in the nature

A brief history of Brockley Estate

by Peter Timms

Peter Timms is the author of the newly re-released ‘Hobart’ and a journalist, social historian and critic who lives in Tasmania. He owns a property that borders the TLC’s Prosser River Reserve, which makes up part of the former Brockley Estate.

Nobody knows for certain how long humans have been crossing the fertile Prosser Plains, but archaeological evidence suggests up to 40,000 years. And, while our knowledge of their day-to-day lives can only ever be partial, we do know that the Oyster Bay people (or Paredarerme), who occupied much of eastern Tasmania, enjoyed an ideal environment, with a mild climate, abundant food and fresh water. They maintained good relations with their neighbours in the Midlands – the Big River Tribe (Teen Toomie Mennenyer).

The Oyster Bay Tribe comprised ten clans of two to six extended families: perhaps 600 to 800 individuals in total. One of these clans, the Portmairremener, occupied the area around the Prosser River estuary. Predominantly coastal dwellers, they lived on shellfish, birds, eggs, and small animals, making frequent forays to Maria Island. The Prosser River Valley provided a pathway to the fertile inland plains for hunting and, further afield, for trading and conducting ceremonies with neighbours. Bob Graham, former owner of Stonehurst, which adjoins Brockley Estate, has found scrapers and cutting blades along the river flats in the area, although it is not known how far the Portmairremener penetrated the hillside forests.

Wherever they went, they took fire, burning the land both to keep their pathways clear and to ensure that fire was always available, even in wet weather. That practice of continual burning, which white settlers would later adopt, created the landscape we see around Brockley to this day and accounts, in part, for the differences in vegetation between the eucalypt forests on the ridges and the varied flora of the damp valleys, where fire was less likely to penetrate.

Prosser River Reserve. Photo: Andy Townsend

After the colony was opened up to general immigration in 1817, ‘suitable people’ – meaning English men with money – were eligible for free land, and, by the time land grants ceased in 1831, about two million acres had been given away. Conflict with the original inhabitants was inevitable and relations with the Oyster Bay people soured early. While the law stipulated that Aborigines be treated with kindness, it was at the same time sanctioning the invasion of their lands.

Even the pretence of kindness evaporated. A declaration of martial law in 1828 effectively licensed the killing of Aborigines, although, sadly, on the east coast it made little difference. The days of free roaming within traditional tribal boundaries were over.

‘Walked about two miles up the banks of the Prossers River,’ George Robinson, the ‘Protector of Aborigines’, recorded in his diary in 1831, ‘and halted for the night at some of the huts made on a little creek by the parties against the aborigines. Here are plenty of oysters in this river … Here huts was [sic] erected all along the banks of the river. Prossers River is called by the natives LEE.ER.MANG.EN.ER – MEN.NEN.YER and is a fine river, but it is barred at the entrance.’

Robinson’s jaunty tone glosses over a terrible human tragedy.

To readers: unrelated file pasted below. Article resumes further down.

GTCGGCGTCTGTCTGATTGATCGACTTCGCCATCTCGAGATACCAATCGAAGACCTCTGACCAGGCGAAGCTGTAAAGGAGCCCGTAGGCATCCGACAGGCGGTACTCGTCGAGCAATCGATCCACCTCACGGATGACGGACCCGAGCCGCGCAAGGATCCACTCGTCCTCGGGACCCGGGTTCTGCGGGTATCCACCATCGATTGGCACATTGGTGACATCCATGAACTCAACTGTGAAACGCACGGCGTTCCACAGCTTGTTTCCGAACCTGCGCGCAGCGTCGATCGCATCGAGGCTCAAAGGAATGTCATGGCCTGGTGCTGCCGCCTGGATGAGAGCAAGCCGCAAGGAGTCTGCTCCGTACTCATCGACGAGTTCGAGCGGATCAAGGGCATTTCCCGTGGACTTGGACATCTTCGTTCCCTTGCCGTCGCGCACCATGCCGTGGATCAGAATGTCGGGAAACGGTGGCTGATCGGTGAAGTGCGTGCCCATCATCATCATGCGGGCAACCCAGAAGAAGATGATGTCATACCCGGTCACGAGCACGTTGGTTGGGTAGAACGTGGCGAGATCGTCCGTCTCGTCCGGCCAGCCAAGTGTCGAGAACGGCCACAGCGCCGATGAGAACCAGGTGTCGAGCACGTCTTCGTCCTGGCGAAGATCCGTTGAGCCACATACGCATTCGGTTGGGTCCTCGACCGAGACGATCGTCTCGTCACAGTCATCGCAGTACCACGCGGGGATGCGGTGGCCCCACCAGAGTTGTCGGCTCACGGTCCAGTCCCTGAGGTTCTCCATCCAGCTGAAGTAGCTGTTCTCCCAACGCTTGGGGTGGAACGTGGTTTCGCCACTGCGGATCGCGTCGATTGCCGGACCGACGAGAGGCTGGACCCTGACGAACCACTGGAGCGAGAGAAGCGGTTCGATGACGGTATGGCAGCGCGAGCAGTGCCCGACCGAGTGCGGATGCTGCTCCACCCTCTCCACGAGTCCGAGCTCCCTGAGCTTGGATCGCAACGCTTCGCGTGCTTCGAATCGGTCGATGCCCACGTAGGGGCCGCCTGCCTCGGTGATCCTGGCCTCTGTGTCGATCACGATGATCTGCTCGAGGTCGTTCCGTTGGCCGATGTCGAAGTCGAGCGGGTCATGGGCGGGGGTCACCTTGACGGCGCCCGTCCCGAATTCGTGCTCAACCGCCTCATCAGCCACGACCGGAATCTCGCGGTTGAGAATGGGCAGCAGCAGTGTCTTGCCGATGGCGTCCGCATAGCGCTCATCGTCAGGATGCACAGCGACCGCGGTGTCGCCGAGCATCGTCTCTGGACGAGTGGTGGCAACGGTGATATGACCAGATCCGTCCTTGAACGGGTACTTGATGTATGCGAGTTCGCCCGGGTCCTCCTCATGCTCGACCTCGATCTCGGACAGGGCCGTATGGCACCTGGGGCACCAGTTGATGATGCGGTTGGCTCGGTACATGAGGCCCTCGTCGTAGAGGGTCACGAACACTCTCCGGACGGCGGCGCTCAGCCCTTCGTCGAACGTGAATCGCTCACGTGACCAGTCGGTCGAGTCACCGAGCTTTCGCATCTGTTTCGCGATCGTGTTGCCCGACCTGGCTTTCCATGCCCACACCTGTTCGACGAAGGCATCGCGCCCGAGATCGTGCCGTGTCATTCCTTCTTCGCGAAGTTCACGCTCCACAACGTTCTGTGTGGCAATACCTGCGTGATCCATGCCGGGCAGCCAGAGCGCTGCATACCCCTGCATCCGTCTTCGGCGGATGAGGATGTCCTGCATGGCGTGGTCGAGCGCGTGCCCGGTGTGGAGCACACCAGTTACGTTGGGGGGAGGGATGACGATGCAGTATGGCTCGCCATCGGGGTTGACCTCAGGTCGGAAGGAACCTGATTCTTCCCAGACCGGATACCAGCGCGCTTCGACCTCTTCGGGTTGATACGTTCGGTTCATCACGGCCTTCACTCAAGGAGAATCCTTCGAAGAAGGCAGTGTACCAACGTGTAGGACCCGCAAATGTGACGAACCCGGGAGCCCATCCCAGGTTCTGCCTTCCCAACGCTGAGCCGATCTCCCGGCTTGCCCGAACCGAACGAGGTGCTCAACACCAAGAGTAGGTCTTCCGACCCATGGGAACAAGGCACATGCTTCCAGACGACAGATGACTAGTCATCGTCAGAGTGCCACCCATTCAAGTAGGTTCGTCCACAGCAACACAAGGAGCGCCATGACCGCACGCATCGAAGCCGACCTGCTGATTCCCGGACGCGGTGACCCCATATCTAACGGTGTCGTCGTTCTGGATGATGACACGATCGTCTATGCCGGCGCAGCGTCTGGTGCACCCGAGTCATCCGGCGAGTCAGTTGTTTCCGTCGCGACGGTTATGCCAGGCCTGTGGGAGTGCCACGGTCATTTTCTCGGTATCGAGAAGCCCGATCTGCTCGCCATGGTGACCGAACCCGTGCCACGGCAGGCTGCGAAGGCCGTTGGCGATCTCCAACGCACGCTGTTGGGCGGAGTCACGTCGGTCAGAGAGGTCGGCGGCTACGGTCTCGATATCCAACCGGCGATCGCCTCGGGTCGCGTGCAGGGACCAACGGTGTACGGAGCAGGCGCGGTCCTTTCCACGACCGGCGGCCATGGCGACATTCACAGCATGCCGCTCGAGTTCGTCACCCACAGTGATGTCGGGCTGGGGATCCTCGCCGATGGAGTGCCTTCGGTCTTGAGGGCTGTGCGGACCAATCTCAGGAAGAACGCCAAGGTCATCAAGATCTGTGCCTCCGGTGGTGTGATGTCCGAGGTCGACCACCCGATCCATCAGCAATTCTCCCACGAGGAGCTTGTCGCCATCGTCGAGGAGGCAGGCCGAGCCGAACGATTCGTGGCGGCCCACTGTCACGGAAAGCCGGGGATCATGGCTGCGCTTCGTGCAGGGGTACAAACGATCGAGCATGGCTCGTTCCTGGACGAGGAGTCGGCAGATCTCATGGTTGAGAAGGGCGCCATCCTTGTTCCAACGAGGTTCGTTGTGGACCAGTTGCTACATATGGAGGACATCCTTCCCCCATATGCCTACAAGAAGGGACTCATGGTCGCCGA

As more settlers arrived from Britain during Lieutenant-Governor Sorell’s term of office (1817-24) and set off into the interior to select land, earlier grantees scrambled to increase their holdings. Thomas Cruttenden, a pioneer settler on the Prosser Plains who built Woodsden, near Buckland, in 1826 (the oldest remaining house in the area), added 320 acres to his holdings, which he sold to Stephen Grueber, a young Englishman of means, in 1841.

Grueber and his wife built a brick cottage which still forms the core of Brockley Home-stead today, naming it after his birthplace, the village of Brockley, south of London. They had chosen well – the rich river flats supported wheat and legumes, more than 800 sheep and some cattle. Before long, they could extend the house to include the current kitchen and dining room. The Gruebers were relatively safe now that bushranging had been brought under control, and had good reason to be satisfied. Nearby, convict gangs, labouring with pick and shovel, were constructing a road through to Orford at the river’s mouth, parts of which still exist, along with scattered remains of the convict probation station.

Outbuildings at Brockley Estate. Photo: Andy Maurer
Outbuildings at Brockley Estate. Photo: Andy Maurer

In 1861, the Gruebers, by now prominent local citizens, moved to Rheban, about 10km south of Orford, and Brockley was taken over by Frederick Mace, who added the verandah and the neo-Gothic stone wing on the west side of the house. The Mace family still owns large areas of land in the district. But it was the Gatehouse family, Brockley’s owners for more than a century from 1889, who consolidated many smaller lots into the large estate we know today. The house became the focus of what was, in effect, a small village, supporting a community of shepherds and other workers. Although George Gatehouse had arrived in Tasmania as a convict, a report in the Hobart Mercury in 1903 lauds the family as among the largest landholders on the east coast.

The Gatehouses ran Polwarth sheep and South Devon cattle (later switching to merinos and Herefords), at a rate of about one sheep to two to five acres, depending on conditions. Wheat harvested from the Back River area (part of the TLC purchase) was taken out by donkeys.